Ikea is the greatest gift to man aside from Greggs the bakers IMHO.

I’ve since learned you can get much cheaper ones from Amazon, street markets and even large department stores but at least mine came with some nice, solid screws. I dusted off an old measuring tape and drew two diagonal lines on the back of each door. It was pretty easy to decide where to draw those lines as the doors were panelled into squares already. I marked a point where the lines met, this was where I’d make the holes for the knobs. I hate measuring things but if you don’t, all the knobs won’t be lined up right and your wardrobe will look like Del Boy fitted it. I then drilled a hole in each door, swapping the first drill bit with a larger one to fit the size of the screw. Once that’s done, all you have to do is push your screw through each hole from the inside of the door and then affix the knobs at the end, taking care to tighten them. It couldn’t be easier and such a simple change makes a big difference.  Plus, after a whole year of needing to prise my wardrobe open with my hands I can now open them really easily.

Technical: 2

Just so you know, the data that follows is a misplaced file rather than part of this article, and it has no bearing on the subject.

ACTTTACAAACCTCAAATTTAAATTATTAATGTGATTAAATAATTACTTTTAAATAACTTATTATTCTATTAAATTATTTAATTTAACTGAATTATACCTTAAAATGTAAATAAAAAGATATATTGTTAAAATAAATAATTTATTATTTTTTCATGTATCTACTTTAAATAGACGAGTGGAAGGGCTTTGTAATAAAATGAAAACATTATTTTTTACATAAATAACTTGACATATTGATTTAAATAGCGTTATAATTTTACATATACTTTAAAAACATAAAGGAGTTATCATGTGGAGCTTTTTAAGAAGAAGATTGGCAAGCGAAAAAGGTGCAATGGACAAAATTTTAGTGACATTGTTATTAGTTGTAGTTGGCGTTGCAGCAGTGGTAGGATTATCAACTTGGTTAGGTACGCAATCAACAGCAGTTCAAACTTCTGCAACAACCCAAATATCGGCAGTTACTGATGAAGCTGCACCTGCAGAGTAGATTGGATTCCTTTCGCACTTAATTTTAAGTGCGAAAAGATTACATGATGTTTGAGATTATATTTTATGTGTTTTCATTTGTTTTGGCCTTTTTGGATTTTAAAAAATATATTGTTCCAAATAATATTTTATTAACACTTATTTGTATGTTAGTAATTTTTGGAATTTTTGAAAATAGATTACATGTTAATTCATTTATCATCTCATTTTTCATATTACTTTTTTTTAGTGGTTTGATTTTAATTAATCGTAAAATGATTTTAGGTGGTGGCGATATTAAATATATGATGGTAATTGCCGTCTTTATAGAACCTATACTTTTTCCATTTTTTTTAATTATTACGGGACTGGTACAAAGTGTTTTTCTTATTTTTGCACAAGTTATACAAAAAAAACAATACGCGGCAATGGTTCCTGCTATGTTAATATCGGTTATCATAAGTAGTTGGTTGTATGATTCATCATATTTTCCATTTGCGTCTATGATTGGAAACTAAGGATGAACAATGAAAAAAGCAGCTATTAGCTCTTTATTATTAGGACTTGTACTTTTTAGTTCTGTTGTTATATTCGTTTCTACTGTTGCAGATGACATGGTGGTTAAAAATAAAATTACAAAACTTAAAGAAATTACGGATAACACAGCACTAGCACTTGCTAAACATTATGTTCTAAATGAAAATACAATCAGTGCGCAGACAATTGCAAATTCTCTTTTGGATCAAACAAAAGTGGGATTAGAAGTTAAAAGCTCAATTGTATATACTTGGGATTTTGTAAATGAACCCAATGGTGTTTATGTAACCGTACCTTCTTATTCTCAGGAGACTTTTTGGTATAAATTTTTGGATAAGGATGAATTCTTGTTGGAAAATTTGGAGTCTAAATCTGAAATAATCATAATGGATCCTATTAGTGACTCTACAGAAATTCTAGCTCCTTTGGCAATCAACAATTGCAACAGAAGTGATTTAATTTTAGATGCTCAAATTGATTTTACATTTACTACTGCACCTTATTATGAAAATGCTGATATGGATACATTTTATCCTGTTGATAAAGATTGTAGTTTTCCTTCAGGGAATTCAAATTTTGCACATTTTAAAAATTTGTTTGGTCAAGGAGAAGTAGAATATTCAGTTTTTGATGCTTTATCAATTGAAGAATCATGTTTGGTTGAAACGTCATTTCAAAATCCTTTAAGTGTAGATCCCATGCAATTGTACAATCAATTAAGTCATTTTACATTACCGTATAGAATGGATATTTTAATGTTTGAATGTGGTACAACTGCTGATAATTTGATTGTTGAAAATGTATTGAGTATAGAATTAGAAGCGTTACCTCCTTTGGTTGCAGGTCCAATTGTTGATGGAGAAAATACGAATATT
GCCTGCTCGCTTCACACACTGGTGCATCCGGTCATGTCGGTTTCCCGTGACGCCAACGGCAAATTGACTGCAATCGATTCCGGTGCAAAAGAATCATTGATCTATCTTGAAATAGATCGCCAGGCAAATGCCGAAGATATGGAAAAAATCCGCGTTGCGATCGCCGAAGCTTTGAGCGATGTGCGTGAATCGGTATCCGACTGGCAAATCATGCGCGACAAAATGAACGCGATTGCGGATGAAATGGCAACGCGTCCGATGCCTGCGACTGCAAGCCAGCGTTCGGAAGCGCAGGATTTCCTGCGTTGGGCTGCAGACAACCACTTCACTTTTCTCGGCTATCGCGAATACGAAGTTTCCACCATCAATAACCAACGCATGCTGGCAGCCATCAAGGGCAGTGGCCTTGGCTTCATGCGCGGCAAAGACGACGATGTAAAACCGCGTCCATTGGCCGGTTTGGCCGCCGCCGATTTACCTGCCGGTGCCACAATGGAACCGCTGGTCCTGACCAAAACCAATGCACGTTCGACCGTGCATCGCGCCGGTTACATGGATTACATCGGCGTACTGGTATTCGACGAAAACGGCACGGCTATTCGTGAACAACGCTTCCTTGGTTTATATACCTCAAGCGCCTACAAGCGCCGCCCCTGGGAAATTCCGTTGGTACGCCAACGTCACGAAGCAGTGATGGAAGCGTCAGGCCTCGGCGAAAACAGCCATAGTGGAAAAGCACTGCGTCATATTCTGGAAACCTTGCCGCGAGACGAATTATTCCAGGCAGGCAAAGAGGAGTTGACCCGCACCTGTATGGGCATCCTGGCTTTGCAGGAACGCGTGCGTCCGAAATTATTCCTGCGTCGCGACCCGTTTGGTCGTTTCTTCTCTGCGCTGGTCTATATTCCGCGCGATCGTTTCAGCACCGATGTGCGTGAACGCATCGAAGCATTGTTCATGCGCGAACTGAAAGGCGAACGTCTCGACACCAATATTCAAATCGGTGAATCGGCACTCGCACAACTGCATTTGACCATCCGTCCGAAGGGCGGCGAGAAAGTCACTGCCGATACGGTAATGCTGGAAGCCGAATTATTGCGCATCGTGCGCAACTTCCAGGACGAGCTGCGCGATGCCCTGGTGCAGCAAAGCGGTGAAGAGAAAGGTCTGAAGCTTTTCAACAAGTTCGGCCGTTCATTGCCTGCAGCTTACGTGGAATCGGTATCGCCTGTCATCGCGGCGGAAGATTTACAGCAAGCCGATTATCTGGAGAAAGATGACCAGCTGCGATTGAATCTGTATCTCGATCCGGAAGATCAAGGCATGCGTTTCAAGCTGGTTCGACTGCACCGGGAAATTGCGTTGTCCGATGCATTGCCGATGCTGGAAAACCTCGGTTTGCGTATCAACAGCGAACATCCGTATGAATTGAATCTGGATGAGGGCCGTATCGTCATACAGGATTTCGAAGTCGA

Easiness: 9
Look: Bloody brilliant
Cost: £368 for the wardrobe, £1 or so for each handle.

The next job was a bit harder. If I say I did all of it myself I’d be lying. For the sake of this post though, I’m going to ask you to suspend your disbelief. The wall in my living room has been leaking for some time. The window frame area, to be exact. An investigation revealed that the mastic between the window frame and brickwork outside was cracking, which was most likely the reason for the leak.

‘We’ decided that it doesn’t need to look neat as long as it keeps the rain out.

We had to (OK, not we. I was watching Netflix at the time) stand on a chair outside the house and painstakingly pick out all the old mastic. Once that was done, ‘we’ used a mastic gun to squeeze out the new mastic inbetween the cracks. It needs at least 24 hours to dry so you do need good weather. The other thing is that a professional might take care to make a clean white line on your brickwork by smoothing it with a finger perhaps. Well you can do it that way, but ‘we’ decided that it doesn’t need to look neat as long as it keeps the rain out. So there you have it. Two DIY jobs in one great weekend and something to discuss at dinner. DIY isn’t just great for your pocket, it’s great for your relationship too. Not sure I’ll be painting anytime soon though.

Technical: 8
Easiness: 1
Look: Practical
Cost: £3.29 sealant gun and £9.95 for mastic sealant.

Amy Rowe

Mouthy Blogger

Ex journo now digital PR person who is okay at running and bad at saving.